Jayne-Anne Gadhia, chief executive of the Edinburgh-headquartered lender, said the Co-op Bank sale was a “strategic opportunity”, but added Virgin Money had not yet made any approach.
Co-op Bank, which has four million customers, was put up for sale earlier this month amid mounting concerns over its capital position.
It has struggled to recover after its near-collapse in 2013 following the discovery of a £1.5 billion black hole in its finances and it was forced into a painful debt for equity swap, which left it majority controlled by US hedge funds.
It is not clear if Virgin Money would be interested in buying all or part of Co-op Bank.
Gadhia told Reuters: “The bank has not approached anybody in Co-op Bank yet ... but at some point we will look at this strategic opportunity.”
She later added that the group remains “confident in our plans for organic growth and our philosophy regarding acquisitions is unchanged”.
“We consider potential opportunities that are a good fit with the business, value accretive and within our prudent risk appetite,” she said.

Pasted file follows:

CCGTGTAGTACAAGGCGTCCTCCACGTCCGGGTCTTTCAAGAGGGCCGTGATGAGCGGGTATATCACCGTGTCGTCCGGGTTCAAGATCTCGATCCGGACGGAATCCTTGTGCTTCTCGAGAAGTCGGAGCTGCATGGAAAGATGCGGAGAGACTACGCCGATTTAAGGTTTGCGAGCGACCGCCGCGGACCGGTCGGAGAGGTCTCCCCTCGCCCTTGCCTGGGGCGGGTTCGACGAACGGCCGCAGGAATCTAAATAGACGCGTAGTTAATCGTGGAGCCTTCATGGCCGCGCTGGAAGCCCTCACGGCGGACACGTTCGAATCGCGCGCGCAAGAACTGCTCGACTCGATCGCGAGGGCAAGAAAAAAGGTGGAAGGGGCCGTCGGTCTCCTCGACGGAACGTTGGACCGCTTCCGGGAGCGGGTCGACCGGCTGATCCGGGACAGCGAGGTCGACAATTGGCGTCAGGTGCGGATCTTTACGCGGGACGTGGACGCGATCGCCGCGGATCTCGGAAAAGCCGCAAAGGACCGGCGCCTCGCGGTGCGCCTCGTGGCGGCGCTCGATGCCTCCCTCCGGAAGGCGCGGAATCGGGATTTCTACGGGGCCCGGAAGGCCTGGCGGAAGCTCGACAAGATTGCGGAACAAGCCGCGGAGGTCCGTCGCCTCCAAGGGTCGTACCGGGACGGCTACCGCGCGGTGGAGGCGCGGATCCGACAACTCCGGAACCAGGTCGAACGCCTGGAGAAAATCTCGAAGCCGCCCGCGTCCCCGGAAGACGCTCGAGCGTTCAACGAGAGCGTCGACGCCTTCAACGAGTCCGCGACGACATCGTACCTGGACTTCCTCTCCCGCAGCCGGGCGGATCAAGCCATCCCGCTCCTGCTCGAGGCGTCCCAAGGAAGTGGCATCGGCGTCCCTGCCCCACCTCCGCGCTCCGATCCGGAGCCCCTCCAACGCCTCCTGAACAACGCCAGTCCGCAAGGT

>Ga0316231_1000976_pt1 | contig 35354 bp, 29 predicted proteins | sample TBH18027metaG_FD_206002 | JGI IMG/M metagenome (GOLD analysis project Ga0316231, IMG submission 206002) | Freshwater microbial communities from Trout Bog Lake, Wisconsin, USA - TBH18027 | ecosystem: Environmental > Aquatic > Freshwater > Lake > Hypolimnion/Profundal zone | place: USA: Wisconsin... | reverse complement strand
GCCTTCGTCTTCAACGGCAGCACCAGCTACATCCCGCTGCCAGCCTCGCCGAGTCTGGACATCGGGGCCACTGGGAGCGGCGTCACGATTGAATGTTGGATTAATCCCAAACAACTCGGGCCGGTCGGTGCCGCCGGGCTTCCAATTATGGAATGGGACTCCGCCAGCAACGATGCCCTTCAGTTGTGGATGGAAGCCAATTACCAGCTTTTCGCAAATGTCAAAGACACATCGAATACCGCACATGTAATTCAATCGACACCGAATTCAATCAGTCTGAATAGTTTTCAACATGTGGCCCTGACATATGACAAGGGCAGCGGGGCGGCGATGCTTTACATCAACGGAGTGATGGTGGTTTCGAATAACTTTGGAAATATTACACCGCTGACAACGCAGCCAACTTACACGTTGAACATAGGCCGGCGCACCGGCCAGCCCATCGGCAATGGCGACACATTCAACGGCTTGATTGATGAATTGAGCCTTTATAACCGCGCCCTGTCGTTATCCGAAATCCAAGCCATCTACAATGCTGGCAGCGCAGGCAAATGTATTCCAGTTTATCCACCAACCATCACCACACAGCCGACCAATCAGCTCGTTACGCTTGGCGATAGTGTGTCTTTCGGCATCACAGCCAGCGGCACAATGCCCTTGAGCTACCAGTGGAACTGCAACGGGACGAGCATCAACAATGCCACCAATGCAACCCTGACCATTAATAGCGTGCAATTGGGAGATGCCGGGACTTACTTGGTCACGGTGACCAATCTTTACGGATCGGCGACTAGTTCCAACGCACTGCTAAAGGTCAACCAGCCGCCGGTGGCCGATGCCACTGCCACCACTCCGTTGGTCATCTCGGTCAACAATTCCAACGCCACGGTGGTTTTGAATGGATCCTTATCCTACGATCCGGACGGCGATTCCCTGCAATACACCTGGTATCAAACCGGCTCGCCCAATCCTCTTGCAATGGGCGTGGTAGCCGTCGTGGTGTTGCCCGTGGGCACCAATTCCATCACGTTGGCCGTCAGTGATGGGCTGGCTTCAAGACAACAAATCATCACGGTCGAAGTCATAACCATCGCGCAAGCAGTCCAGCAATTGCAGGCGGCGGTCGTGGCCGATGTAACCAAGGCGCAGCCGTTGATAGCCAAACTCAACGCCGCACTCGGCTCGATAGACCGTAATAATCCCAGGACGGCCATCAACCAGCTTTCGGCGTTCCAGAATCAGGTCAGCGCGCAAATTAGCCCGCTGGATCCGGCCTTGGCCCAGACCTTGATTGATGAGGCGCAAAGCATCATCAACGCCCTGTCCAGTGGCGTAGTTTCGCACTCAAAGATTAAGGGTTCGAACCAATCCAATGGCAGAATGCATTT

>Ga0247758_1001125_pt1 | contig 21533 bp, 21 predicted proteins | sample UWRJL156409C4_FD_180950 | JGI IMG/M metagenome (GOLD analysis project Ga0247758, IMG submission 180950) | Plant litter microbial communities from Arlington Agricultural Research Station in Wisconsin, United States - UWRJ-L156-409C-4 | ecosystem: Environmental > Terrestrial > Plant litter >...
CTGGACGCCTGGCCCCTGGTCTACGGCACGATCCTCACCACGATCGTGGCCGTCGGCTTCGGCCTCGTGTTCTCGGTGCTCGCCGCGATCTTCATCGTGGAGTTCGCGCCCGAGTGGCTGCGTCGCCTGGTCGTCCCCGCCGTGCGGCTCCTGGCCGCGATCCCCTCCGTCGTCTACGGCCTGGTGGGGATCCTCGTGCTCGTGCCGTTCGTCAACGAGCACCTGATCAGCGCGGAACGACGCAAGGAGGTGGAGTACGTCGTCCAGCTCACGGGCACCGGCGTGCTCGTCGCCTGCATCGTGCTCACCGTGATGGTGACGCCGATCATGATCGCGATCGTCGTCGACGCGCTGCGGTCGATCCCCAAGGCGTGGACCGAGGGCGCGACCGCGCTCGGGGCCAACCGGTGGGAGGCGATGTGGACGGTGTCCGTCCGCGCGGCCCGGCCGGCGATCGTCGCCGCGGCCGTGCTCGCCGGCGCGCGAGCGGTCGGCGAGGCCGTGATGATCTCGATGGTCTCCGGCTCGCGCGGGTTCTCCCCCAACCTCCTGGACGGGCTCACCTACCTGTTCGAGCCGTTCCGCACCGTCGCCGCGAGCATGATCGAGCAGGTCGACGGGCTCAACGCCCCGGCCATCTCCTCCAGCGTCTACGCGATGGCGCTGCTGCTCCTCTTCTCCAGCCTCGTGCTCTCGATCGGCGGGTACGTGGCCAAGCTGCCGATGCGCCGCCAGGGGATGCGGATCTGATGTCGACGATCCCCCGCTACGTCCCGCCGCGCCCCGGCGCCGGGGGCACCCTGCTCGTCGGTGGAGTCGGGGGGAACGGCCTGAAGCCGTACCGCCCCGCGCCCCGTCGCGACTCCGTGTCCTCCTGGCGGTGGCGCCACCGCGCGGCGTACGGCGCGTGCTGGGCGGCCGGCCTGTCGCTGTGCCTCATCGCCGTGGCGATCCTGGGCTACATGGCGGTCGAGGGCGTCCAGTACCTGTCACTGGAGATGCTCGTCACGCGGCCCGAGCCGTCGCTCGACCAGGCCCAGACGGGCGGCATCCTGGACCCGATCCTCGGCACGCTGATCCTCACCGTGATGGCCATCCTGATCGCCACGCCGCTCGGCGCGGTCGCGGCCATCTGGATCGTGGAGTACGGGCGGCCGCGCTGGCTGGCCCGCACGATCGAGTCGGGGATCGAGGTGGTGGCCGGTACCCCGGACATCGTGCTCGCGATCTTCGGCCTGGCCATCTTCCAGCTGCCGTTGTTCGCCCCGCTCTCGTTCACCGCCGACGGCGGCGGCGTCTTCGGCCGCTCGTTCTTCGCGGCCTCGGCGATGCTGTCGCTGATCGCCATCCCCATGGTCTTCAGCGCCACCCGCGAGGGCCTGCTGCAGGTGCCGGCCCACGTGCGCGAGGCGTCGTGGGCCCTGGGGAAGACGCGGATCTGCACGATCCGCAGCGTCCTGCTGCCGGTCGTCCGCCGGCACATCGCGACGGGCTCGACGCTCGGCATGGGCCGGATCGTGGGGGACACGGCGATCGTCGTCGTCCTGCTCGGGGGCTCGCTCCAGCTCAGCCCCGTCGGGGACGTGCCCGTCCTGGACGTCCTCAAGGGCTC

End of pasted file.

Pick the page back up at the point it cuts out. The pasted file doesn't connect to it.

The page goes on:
TSB’s Spanish owner Sabadell is also said to be interested in buying Co-op Bank.
Gadhia’s comments came as Virgin Money, which is 35 per cent owned by Sir Richard Branson, posted a 33 per cent rise in underlying pre-tax profits to £213.3 million for 2016.
The group, which floated on the stock market in 2014, said its customer base rose 15 per cent to 3.3 million after it signed up more than 35,000 new customers a month thanks to strong take-up through its digital channels.
Net mortgage lending rose 20 per cent to £4.3 billion as it took an 11 per cent market share, while it said retail savings increased by 12 per cent to £28.1bn.
The group also notched up a 55 per cent surge in credit card lending to £2.4bn, boosting its market share to 3.5 per cent, and said it is on track to hit its £3bn target by the end of the year.
Virgin Money said the Brexit vote had not directly impacted the business, but said “the eventual timing and nature of the UK’s exit from the EU remains unclear and the longer-term impact on the economy is uncertain”.